In the recent opinion Mendoza v. Nordstrom, Inc. (Case No. S224611, May 8, 2017), the California Supreme Court answered unsettled questions about the state’s day of rest statutes, Labor Code sections 550 – 558.1. These statutes prohibit an employer from causing its employees to work more than six days in seven without taking a day of rest, but do not apply when an employee’s total hours of employment do not exceed 30 hours in any week or 6 hours in any day.
In Mendoza, the Court ruled as follows:
- – A day of rest is guaranteed for each workweek. Periods of more than six consecutive days of work that stretch across more than one workweek are not per se prohibited.
- – The exemption for employees working shifts of 6 hours or less applies only to those who never exceed six hours of work on any day of the workweek. If on any one day an employee works more than six hours, a day of rest must be provided during that workweek, subject to whatever other exceptions might apply.
- – An employer causes its employee to go without a day of rest when it induces the employee to forgo rest to which he or she is entitled. An employer is not, however, forbidden from permitting or allowing an employee, fully apprised of the entitlement to rest, independently to choose not to take a day of rest.
With the court’s ruling in Mendoza, employers must ensure their break policies are in compliance with the law. Read on to learn more.
The plaintiffs, Christopher Mendoza and Meagan Gordon, are former employees of Nordstrom, Inc. (“Nordstrom”). On occasion, Mendoza’s supervisor would ask him to fill in for coworkers, which resulted in him working more than six consecutive days (Mendoza also worked more than six-hour shifts on such days but not always). Like Mendoza, Gordon also worked more than six consecutive days occasionally with her shift lasting more than six hours. Nordstrom’s established workweek runs from Sunday to Saturday.
Mendoza filed an action against Nordstrom in state court alleging that the company was in violation of Labor Code sections 551 and 552. Mendoza alleged the company failed to provide him with the statutorily guaranteed day of rest. The case was removed to federal court. Gordon filed a complaint in intervention once the claim was removed to federal court.
The district court held a bench trial on the merits of the case and concluded that Nordstrom did not violate Labor Code sections 551 and 552. The court held that, though section 551 guarantees a day of rest on a rolling basis for any seven consecutive days, such guarantee does not apply when an employee works at least one shift of six hours or less during that period. The court further cited that Mendoza and Gordon both worked at least one shift of less than six hours in the seven-day period. Since Nordstrom did not coerce either Mendoza or Gordon to work more than six consecutive days, the court dismissed the action.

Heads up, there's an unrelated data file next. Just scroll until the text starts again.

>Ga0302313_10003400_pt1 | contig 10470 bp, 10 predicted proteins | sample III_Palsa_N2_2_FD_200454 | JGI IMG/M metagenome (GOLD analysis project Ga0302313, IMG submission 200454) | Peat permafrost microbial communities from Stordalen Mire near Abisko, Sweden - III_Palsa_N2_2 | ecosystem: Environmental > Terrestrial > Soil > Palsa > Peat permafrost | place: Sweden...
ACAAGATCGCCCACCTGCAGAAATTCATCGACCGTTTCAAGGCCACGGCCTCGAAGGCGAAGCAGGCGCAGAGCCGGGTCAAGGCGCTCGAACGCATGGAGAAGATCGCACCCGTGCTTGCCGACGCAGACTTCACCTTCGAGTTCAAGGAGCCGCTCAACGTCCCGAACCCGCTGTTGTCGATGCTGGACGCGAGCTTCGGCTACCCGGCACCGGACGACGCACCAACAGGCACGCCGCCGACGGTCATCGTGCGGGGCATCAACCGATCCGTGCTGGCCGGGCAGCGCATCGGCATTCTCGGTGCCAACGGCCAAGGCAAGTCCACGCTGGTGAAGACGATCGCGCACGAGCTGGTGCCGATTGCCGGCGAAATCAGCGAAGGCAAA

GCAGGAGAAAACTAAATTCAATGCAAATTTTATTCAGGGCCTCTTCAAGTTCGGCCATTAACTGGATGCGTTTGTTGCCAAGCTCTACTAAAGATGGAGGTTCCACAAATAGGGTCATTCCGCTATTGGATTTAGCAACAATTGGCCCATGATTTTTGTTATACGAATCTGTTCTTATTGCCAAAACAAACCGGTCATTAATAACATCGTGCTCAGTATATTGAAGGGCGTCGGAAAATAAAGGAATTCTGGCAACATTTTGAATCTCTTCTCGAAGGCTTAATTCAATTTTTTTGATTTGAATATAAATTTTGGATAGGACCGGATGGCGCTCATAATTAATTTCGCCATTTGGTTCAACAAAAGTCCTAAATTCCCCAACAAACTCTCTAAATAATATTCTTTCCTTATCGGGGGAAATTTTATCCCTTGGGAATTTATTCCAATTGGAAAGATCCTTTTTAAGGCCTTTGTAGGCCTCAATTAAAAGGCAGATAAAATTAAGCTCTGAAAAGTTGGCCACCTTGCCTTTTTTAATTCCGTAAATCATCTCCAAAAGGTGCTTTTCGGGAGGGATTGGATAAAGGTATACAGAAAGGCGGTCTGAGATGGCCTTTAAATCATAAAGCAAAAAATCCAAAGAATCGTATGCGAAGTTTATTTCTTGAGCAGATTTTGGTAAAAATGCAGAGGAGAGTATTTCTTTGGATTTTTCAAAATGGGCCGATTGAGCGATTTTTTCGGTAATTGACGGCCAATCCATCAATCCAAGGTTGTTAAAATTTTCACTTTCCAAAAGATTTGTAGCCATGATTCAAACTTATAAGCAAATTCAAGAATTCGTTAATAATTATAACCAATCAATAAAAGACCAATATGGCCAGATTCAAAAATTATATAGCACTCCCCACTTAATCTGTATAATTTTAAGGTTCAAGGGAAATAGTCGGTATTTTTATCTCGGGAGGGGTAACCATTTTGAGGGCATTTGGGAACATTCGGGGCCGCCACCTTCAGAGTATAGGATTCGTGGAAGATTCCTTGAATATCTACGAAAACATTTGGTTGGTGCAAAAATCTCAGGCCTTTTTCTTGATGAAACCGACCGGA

California Supreme Court’s Holding
The plaintiffs appealed the court’s ruling. On appeal, the Ninth Circuit filed an order requesting the California Supreme Court to resolve the unsettled questions of law related to Labor Code sections 551 and 552. (Mendoza v. Nordstrom, Inc. (9th Cir. 2015) 778 F.3d 834).
On review, the California Supreme Court concluded that sections 551 and 552 ensured workers one day of rest each workweek instead of one day of rest for every seven days on a rolling basis. In the event an employee works more than seven consecutive days, the employee must be permitted multiple days of rest in a week to compensate for the hours previously worked.
The Court also concluded that the six-hours-or-less exception to the day of rest rule only applies if every daily shift in a given workweek is less than six hours.
The Court also struck down Nordstrom’s argument that it did not coerce the plaintiffs to work. The Court explained that it is unlawful for an employer to induce an employee to forgo a day of rest to which he or she is entitled. An employer can, however, allow an employee fully apprised of his or her rights to choose not to take a day of rest. In other words, an employer may not encourage an employee to forgo a day of rest, but is not liable simply because a fully informed employee chooses to work a seventh day.
Contact us for more information about how the recent Mendoza ruling may impact your company’s rest policies.